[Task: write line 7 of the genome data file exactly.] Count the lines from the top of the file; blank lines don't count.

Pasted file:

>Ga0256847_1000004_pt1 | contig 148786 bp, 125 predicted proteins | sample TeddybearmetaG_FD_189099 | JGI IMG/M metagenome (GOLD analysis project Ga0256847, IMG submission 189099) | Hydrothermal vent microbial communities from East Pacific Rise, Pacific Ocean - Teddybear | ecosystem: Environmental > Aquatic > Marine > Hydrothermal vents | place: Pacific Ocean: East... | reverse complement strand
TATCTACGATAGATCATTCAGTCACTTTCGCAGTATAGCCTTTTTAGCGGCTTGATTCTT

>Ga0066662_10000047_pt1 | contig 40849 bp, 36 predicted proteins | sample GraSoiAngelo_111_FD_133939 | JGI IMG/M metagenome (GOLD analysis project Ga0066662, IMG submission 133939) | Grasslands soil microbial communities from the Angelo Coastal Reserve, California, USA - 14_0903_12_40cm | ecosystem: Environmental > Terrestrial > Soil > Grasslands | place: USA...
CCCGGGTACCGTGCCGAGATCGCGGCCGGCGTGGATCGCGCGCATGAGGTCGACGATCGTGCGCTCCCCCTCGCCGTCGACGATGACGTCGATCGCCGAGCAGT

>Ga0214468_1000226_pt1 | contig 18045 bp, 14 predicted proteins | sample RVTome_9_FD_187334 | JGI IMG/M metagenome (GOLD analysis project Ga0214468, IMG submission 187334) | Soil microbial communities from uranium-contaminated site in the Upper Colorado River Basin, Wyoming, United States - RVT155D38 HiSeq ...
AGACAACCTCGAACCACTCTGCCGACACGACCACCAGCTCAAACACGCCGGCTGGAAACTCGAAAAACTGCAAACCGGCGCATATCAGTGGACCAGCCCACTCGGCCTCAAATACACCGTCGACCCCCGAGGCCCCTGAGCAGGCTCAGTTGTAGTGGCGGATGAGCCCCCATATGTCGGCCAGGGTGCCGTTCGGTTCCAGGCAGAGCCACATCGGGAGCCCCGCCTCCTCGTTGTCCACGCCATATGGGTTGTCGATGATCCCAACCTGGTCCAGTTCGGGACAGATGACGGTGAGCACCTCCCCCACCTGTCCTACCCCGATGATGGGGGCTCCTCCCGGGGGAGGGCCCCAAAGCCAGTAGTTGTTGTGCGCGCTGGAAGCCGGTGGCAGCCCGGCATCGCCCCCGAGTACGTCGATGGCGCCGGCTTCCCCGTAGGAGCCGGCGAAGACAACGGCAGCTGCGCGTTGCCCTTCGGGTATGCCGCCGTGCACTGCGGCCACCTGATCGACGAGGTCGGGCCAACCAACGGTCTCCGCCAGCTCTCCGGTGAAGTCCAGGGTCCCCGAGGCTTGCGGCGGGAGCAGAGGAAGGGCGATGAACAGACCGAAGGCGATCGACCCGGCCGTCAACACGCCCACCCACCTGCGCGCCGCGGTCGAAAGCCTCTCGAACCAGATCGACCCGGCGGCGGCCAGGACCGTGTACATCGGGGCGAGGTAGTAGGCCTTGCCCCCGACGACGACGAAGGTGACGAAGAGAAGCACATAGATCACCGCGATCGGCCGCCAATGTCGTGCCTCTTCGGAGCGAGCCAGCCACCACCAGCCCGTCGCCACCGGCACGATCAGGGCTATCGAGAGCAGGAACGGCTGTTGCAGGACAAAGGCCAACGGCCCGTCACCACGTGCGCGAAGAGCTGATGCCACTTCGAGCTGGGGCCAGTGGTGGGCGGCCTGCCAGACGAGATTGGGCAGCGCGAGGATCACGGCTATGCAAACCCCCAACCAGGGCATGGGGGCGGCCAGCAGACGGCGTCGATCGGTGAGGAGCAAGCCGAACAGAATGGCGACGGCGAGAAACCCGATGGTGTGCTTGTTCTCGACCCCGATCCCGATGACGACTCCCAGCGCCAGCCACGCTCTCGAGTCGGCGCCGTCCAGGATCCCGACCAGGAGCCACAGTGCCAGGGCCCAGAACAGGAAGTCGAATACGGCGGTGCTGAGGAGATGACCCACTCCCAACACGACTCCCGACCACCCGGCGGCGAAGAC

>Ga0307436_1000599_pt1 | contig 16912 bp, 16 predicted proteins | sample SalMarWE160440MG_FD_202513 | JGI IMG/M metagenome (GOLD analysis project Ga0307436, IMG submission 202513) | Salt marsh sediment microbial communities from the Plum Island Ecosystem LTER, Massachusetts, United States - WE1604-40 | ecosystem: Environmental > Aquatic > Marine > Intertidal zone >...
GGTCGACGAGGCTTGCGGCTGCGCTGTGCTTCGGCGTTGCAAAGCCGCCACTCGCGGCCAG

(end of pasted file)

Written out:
>Ga0307436_1000599_pt1 | contig 16912 bp, 16 predicted proteins | sample SalMarWE160440MG_FD_202513 | JGI IMG/M metagenome (GOLD analysis project Ga0307436, IMG submission 202513) | Salt marsh sediment microbial communities from the Plum Island Ecosystem LTER, Massachusetts, United States - WE1604-40 | ecosystem: Environmental > Aquatic > Marine > Intertidal zone >...